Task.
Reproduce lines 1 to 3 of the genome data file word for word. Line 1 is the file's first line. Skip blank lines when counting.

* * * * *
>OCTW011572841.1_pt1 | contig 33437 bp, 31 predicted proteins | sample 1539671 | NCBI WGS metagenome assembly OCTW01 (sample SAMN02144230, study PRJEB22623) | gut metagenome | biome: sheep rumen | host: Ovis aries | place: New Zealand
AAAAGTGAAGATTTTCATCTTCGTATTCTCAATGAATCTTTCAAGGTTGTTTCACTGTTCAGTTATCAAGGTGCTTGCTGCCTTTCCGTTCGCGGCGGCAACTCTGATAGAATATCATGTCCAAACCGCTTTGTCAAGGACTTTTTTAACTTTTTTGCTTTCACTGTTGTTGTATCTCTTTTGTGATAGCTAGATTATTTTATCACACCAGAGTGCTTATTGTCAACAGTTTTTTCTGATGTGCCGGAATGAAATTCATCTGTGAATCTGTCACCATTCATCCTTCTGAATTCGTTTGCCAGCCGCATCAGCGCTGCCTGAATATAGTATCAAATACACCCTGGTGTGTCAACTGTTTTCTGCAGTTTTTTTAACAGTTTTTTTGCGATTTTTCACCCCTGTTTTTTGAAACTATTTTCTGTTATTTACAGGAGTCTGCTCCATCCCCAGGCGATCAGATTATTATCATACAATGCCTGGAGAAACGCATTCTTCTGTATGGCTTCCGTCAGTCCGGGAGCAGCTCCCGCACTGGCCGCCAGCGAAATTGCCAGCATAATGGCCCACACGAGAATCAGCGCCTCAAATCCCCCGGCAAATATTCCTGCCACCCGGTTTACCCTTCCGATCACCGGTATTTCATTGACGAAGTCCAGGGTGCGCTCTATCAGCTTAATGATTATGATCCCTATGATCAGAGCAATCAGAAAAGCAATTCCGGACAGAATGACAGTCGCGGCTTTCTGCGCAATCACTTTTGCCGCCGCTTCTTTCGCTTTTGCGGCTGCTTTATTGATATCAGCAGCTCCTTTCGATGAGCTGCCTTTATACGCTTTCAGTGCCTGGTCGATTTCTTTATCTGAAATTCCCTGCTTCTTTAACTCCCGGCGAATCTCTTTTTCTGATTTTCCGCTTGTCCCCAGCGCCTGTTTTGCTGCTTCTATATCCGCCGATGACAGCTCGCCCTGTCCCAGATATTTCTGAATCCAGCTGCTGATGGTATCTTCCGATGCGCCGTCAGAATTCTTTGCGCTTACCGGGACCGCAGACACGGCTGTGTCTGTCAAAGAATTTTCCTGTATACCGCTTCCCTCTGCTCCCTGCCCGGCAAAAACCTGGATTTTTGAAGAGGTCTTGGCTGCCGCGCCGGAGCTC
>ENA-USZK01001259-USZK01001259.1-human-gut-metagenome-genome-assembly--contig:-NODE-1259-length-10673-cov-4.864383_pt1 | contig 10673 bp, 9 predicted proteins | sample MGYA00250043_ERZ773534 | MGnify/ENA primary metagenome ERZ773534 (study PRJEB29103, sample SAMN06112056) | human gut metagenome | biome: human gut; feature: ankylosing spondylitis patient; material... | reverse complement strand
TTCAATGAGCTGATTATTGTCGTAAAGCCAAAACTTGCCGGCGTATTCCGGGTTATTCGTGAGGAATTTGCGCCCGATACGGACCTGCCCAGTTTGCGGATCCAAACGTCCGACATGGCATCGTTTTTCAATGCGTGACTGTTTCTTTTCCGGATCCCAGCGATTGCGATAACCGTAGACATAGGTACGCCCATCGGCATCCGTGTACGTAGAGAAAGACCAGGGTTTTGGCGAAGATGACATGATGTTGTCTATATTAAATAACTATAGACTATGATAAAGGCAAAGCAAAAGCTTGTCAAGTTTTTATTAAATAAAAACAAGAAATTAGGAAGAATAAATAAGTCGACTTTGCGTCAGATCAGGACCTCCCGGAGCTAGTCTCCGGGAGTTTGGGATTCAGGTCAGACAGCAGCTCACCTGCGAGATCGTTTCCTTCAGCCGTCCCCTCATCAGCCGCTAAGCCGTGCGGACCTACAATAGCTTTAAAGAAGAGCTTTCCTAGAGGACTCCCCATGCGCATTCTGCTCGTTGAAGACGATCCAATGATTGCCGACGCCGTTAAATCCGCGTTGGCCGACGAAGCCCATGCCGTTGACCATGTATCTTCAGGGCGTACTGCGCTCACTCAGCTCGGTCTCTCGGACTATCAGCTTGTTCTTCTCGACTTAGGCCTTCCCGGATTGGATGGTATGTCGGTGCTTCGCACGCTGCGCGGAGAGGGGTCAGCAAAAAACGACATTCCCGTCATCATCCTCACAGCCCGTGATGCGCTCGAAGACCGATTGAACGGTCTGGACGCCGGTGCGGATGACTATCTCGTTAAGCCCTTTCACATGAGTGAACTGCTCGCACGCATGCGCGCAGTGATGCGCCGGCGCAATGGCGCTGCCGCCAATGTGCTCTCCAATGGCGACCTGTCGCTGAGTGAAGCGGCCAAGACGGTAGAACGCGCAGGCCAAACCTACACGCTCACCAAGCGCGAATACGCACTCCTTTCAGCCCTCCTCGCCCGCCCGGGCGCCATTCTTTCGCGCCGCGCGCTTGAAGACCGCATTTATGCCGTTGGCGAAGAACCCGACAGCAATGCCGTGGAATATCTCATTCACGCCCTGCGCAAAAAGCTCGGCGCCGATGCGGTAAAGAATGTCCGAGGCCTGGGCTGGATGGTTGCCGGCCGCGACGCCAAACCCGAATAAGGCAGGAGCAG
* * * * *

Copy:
>OCTW011572841.1_pt1 | contig 33437 bp, 31 predicted proteins | sample 1539671 | NCBI WGS metagenome assembly OCTW01 (sample SAMN02144230, study PRJEB22623) | gut metagenome | biome: sheep rumen | host: Ovis aries | place: New Zealand
AAAAGTGAAGATTTTCATCTTCGTATTCTCAATGAATCTTTCAAGGTTGTTTCACTGTTCAGTTATCAAGGTGCTTGCTGCCTTTCCGTTCGCGGCGGCAACTCTGATAGAATATCATGTCCAAACCGCTTTGTCAAGGACTTTTTTAACTTTTTTGCTTTCACTGTTGTTGTATCTCTTTTGTGATAGCTAGATTATTTTATCACACCAGAGTGCTTATTGTCAACAGTTTTTTCTGATGTGCCGGAATGAAATTCATCTGTGAATCTGTCACCATTCATCCTTCTGAATTCGTTTGCCAGCCGCATCAGCGCTGCCTGAATATAGTATCAAATACACCCTGGTGTGTCAACTGTTTTCTGCAGTTTTTTTAACAGTTTTTTTGCGATTTTTCACCCCTGTTTTTTGAAACTATTTTCTGTTATTTACAGGAGTCTGCTCCATCCCCAGGCGATCAGATTATTATCATACAATGCCTGGAGAAACGCATTCTTCTGTATGGCTTCCGTCAGTCCGGGAGCAGCTCCCGCACTGGCCGCCAGCGAAATTGCCAGCATAATGGCCCACACGAGAATCAGCGCCTCAAATCCCCCGGCAAATATTCCTGCCACCCGGTTTACCCTTCCGATCACCGGTATTTCATTGACGAAGTCCAGGGTGCGCTCTATCAGCTTAATGATTATGATCCCTATGATCAGAGCAATCAGAAAAGCAATTCCGGACAGAATGACAGTCGCGGCTTTCTGCGCAATCACTTTTGCCGCCGCTTCTTTCGCTTTTGCGGCTGCTTTATTGATATCAGCAGCTCCTTTCGATGAGCTGCCTTTATACGCTTTCAGTGCCTGGTCGATTTCTTTATCTGAAATTCCCTGCTTCTTTAACTCCCGGCGAATCTCTTTTTCTGATTTTCCGCTTGTCCCCAGCGCCTGTTTTGCTGCTTCTATATCCGCCGATGACAGCTCGCCCTGTCCCAGATATTTCTGAATCCAGCTGCTGATGGTATCTTCCGATGCGCCGTCAGAATTCTTTGCGCTTACCGGGACCGCAGACACGGCTGTGTCTGTCAAAGAATTTTCCTGTATACCGCTTCCCTCTGCTCCCTGCCCGGCAAAAACCTGGATTTTTGAAGAGGTCTTGGCTGCCGCGCCGGAGCTC
>ENA-USZK01001259-USZK01001259.1-human-gut-metagenome-genome-assembly--contig:-NODE-1259-length-10673-cov-4.864383_pt1 | contig 10673 bp, 9 predicted proteins | sample MGYA00250043_ERZ773534 | MGnify/ENA primary metagenome ERZ773534 (study PRJEB29103, sample SAMN06112056) | human gut metagenome | biome: human gut; feature: ankylosing spondylitis patient; material... | reverse complement strand